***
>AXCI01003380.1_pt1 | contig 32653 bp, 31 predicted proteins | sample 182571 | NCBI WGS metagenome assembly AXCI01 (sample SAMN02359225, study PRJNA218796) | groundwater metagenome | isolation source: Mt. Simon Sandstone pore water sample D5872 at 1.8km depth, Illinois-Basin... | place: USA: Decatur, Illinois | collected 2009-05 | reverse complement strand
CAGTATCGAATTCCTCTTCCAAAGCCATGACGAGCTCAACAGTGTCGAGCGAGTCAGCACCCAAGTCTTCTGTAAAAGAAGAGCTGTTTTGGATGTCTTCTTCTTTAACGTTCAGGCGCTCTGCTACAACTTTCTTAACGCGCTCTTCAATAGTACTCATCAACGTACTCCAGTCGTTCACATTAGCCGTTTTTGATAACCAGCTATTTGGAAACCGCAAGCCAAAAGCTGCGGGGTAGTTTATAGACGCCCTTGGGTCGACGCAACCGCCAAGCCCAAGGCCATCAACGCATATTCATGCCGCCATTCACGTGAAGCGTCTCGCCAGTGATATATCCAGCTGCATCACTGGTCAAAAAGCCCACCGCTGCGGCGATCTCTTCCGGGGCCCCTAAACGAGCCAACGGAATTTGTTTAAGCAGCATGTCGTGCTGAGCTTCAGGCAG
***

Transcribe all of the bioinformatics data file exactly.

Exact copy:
>AXCI01003380.1_pt1 | contig 32653 bp, 31 predicted proteins | sample 182571 | NCBI WGS metagenome assembly AXCI01 (sample SAMN02359225, study PRJNA218796) | groundwater metagenome | isolation source: Mt. Simon Sandstone pore water sample D5872 at 1.8km depth, Illinois-Basin... | place: USA: Decatur, Illinois | collected 2009-05 | reverse complement strand
CAGTATCGAATTCCTCTTCCAAAGCCATGACGAGCTCAACAGTGTCGAGCGAGTCAGCACCCAAGTCTTCTGTAAAAGAAGAGCTGTTTTGGATGTCTTCTTCTTTAACGTTCAGGCGCTCTGCTACAACTTTCTTAACGCGCTCTTCAATAGTACTCATCAACGTACTCCAGTCGTTCACATTAGCCGTTTTTGATAACCAGCTATTTGGAAACCGCAAGCCAAAAGCTGCGGGGTAGTTTATAGACGCCCTTGGGTCGACGCAACCGCCAAGCCCAAGGCCATCAACGCATATTCATGCCGCCATTCACGTGAAGCGTCTCGCCAGTGATATATCCAGCTGCATCACTGGTCAAAAAGCCCACCGCTGCGGCGATCTCTTCCGGGGCCCCTAAACGAGCCAACGGAATTTGTTTAAGCAGCATGTCGTGCTGAGCTTCAGGCAG